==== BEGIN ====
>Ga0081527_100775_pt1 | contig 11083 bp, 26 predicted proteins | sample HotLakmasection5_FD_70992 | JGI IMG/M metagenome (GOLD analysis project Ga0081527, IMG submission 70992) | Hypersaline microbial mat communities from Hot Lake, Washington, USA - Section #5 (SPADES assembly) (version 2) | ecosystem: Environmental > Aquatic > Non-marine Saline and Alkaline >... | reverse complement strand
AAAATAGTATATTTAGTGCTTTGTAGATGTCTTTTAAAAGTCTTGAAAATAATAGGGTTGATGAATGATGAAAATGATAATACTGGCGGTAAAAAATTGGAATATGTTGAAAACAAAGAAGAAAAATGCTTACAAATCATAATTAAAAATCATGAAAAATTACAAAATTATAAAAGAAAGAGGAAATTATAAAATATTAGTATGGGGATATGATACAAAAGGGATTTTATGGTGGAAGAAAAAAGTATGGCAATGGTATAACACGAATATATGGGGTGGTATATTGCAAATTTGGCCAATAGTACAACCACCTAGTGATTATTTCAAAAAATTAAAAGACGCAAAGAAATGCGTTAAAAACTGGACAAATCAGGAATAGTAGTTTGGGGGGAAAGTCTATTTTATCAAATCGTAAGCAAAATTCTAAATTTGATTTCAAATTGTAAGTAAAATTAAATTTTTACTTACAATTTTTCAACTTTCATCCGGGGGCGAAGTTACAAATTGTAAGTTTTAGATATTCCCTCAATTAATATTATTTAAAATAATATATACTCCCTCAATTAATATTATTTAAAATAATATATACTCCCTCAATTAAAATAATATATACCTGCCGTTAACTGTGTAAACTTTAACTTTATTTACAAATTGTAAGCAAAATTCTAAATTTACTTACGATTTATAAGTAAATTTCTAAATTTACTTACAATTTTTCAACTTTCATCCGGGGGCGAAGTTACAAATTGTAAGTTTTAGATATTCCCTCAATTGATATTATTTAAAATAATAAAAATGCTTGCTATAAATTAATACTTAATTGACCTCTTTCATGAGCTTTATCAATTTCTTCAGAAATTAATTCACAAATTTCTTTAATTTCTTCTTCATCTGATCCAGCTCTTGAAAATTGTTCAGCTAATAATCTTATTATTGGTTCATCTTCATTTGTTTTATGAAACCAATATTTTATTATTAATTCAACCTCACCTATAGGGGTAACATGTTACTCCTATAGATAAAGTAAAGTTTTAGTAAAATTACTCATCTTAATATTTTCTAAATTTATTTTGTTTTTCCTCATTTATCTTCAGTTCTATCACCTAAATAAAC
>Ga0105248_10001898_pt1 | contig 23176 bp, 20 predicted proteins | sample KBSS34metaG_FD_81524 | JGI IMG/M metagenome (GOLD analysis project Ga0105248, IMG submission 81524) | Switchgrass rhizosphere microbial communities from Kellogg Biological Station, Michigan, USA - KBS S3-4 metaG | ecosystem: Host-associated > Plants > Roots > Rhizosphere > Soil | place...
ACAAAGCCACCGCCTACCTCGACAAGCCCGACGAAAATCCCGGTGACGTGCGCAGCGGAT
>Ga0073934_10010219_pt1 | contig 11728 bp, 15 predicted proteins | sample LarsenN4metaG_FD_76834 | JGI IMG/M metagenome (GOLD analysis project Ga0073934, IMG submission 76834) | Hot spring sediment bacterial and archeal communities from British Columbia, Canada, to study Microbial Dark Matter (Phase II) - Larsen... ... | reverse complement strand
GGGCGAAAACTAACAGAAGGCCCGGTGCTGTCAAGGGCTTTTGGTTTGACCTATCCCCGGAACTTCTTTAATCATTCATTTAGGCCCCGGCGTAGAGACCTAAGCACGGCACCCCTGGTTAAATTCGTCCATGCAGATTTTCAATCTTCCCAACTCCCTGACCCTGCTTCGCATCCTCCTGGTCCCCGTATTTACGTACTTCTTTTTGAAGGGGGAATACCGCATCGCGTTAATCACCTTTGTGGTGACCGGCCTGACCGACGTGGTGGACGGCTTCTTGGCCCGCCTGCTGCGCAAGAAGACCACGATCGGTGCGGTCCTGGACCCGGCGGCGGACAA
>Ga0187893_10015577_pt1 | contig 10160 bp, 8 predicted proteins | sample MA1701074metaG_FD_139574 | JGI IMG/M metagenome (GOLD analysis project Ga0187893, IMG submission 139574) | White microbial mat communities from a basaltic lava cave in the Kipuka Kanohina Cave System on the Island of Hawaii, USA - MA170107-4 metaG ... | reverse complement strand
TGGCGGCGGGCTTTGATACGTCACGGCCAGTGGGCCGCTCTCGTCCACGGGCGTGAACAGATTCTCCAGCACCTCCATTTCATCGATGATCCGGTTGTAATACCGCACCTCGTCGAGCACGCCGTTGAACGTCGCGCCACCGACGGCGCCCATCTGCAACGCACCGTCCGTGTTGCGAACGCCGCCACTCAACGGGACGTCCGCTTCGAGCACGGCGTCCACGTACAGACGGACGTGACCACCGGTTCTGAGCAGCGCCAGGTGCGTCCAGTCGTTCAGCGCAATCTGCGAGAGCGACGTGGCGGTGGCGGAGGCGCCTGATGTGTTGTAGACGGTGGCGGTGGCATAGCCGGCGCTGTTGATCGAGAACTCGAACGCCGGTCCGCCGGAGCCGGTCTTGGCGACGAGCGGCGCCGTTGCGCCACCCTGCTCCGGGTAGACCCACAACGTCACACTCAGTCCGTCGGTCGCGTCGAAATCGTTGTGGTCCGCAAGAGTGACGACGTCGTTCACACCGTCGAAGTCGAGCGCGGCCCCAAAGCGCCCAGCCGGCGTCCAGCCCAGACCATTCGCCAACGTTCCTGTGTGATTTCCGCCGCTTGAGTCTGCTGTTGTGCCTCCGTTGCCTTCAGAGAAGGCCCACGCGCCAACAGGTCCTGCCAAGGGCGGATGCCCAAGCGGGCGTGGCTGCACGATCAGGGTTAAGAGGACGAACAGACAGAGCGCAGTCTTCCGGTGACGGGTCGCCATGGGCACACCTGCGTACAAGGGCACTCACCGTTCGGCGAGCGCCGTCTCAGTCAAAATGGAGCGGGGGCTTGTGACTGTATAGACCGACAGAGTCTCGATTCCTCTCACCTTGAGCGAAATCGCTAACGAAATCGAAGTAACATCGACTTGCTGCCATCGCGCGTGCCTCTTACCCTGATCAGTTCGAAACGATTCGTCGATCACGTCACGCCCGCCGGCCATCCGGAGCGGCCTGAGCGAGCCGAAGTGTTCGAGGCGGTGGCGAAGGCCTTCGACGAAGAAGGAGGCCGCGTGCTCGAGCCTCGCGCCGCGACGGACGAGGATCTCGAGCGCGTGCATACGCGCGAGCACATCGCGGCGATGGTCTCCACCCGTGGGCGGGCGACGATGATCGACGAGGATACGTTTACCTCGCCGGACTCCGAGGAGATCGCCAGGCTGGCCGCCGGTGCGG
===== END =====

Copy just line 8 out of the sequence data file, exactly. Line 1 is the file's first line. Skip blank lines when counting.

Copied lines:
TGGCGGCGGGCTTTGATACGTCACGGCCAGTGGGCCGCTCTCGTCCACGGGCGTGAACAGATTCTCCAGCACCTCCATTTCATCGATGATCCGGTTGTAATACCGCACCTCGTCGAGCACGCCGTTGAACGTCGCGCCACCGACGGCGCCCATCTGCAACGCACCGTCCGTGTTGCGAACGCCGCCACTCAACGGGACGTCCGCTTCGAGCACGGCGTCCACGTACAGACGGACGTGACCACCGGTTCTGAGCAGCGCCAGGTGCGTCCAGTCGTTCAGCGCAATCTGCGAGAGCGACGTGGCGGTGGCGGAGGCGCCTGATGTGTTGTAGACGGTGGCGGTGGCATAGCCGGCGCTGTTGATCGAGAACTCGAACGCCGGTCCGCCGGAGCCGGTCTTGGCGACGAGCGGCGCCGTTGCGCCACCCTGCTCCGGGTAGACCCACAACGTCACACTCAGTCCGTCGGTCGCGTCGAAATCGTTGTGGTCCGCAAGAGTGACGACGTCGTTCACACCGTCGAAGTCGAGCGCGGCCCCAAAGCGCCCAGCCGGCGTCCAGCCCAGACCATTCGCCAACGTTCCTGTGTGATTTCCGCCGCTTGAGTCTGCTGTTGTGCCTCCGTTGCCTTCAGAGAAGGCCCACGCGCCAACAGGTCCTGCCAAGGGCGGATGCCCAAGCGGGCGTGGCTGCACGATCAGGGTTAAGAGGACGAACAGACAGAGCGCAGTCTTCCGGTGACGGGTCGCCATGGGCACACCTGCGTACAAGGGCACTCACCGTTCGGCGAGCGCCGTCTCAGTCAAAATGGAGCGGGGGCTTGTGACTGTATAGACCGACAGAGTCTCGATTCCTCTCACCTTGAGCGAAATCGCTAACGAAATCGAAGTAACATCGACTTGCTGCCATCGCGCGTGCCTCTTACCCTGATCAGTTCGAAACGATTCGTCGATCACGTCACGCCCGCCGGCCATCCGGAGCGGCCTGAGCGAGCCGAAGTGTTCGAGGCGGTGGCGAAGGCCTTCGACGAAGAAGGAGGCCGCGTGCTCGAGCCTCGCGCCGCGACGGACGAGGATCTCGAGCGCGTGCATACGCGCGAGCACATCGCGGCGATGGTCTCCACCCGTGGGCGGGCGACGATGATCGACGAGGATACGTTTACCTCGCCGGACTCCGAGGAGATCGCCAGGCTGGCCGCCGGTGCGG